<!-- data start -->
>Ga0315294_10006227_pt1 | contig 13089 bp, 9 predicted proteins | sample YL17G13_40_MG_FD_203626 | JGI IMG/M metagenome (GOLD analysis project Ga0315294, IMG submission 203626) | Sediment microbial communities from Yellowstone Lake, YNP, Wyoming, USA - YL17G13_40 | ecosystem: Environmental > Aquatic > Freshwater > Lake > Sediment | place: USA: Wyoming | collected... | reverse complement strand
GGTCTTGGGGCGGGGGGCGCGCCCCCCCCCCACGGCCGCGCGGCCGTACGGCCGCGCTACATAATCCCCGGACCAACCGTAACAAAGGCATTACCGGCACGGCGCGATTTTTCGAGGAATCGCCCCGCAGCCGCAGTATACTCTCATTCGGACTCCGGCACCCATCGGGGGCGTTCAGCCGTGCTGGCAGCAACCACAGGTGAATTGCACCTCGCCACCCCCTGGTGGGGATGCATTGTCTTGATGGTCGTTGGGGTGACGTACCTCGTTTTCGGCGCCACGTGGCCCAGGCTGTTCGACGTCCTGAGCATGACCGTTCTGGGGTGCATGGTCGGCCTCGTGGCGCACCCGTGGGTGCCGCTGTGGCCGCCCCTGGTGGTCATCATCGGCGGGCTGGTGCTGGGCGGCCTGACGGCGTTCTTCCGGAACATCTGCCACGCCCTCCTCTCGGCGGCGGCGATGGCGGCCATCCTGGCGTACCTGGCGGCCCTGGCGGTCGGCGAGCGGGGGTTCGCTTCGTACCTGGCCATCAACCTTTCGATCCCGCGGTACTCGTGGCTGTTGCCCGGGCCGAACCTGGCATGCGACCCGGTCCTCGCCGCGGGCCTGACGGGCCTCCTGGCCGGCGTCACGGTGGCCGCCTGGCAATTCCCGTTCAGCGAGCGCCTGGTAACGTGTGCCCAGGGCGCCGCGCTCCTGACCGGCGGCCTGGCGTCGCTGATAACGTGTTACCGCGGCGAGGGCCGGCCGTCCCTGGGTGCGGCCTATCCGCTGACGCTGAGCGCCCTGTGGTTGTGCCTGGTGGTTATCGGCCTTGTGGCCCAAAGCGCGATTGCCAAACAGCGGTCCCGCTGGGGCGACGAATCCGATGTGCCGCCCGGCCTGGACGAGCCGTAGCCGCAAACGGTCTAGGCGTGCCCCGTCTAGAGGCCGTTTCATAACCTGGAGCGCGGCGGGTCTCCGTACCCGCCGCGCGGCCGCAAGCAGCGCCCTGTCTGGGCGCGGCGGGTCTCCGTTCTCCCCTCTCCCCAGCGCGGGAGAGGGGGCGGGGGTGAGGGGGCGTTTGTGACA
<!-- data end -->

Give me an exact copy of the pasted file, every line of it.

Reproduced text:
>Ga0315294_10006227_pt1 | contig 13089 bp, 9 predicted proteins | sample YL17G13_40_MG_FD_203626 | JGI IMG/M metagenome (GOLD analysis project Ga0315294, IMG submission 203626) | Sediment microbial communities from Yellowstone Lake, YNP, Wyoming, USA - YL17G13_40 | ecosystem: Environmental > Aquatic > Freshwater > Lake > Sediment | place: USA: Wyoming | collected... | reverse complement strand
GGTCTTGGGGCGGGGGGCGCGCCCCCCCCCCACGGCCGCGCGGCCGTACGGCCGCGCTACATAATCCCCGGACCAACCGTAACAAAGGCATTACCGGCACGGCGCGATTTTTCGAGGAATCGCCCCGCAGCCGCAGTATACTCTCATTCGGACTCCGGCACCCATCGGGGGCGTTCAGCCGTGCTGGCAGCAACCACAGGTGAATTGCACCTCGCCACCCCCTGGTGGGGATGCATTGTCTTGATGGTCGTTGGGGTGACGTACCTCGTTTTCGGCGCCACGTGGCCCAGGCTGTTCGACGTCCTGAGCATGACCGTTCTGGGGTGCATGGTCGGCCTCGTGGCGCACCCGTGGGTGCCGCTGTGGCCGCCCCTGGTGGTCATCATCGGCGGGCTGGTGCTGGGCGGCCTGACGGCGTTCTTCCGGAACATCTGCCACGCCCTCCTCTCGGCGGCGGCGATGGCGGCCATCCTGGCGTACCTGGCGGCCCTGGCGGTCGGCGAGCGGGGGTTCGCTTCGTACCTGGCCATCAACCTTTCGATCCCGCGGTACTCGTGGCTGTTGCCCGGGCCGAACCTGGCATGCGACCCGGTCCTCGCCGCGGGCCTGACGGGCCTCCTGGCCGGCGTCACGGTGGCCGCCTGGCAATTCCCGTTCAGCGAGCGCCTGGTAACGTGTGCCCAGGGCGCCGCGCTCCTGACCGGCGGCCTGGCGTCGCTGATAACGTGTTACCGCGGCGAGGGCCGGCCGTCCCTGGGTGCGGCCTATCCGCTGACGCTGAGCGCCCTGTGGTTGTGCCTGGTGGTTATCGGCCTTGTGGCCCAAAGCGCGATTGCCAAACAGCGGTCCCGCTGGGGCGACGAATCCGATGTGCCGCCCGGCCTGGACGAGCCGTAGCCGCAAACGGTCTAGGCGTGCCCCGTCTAGAGGCCGTTTCATAACCTGGAGCGCGGCGGGTCTCCGTACCCGCCGCGCGGCCGCAAGCAGCGCCCTGTCTGGGCGCGGCGGGTCTCCGTTCTCCCCTCTCCCCAGCGCGGGAGAGGGGGCGGGGGTGAGGGGGCGTTTGTGACA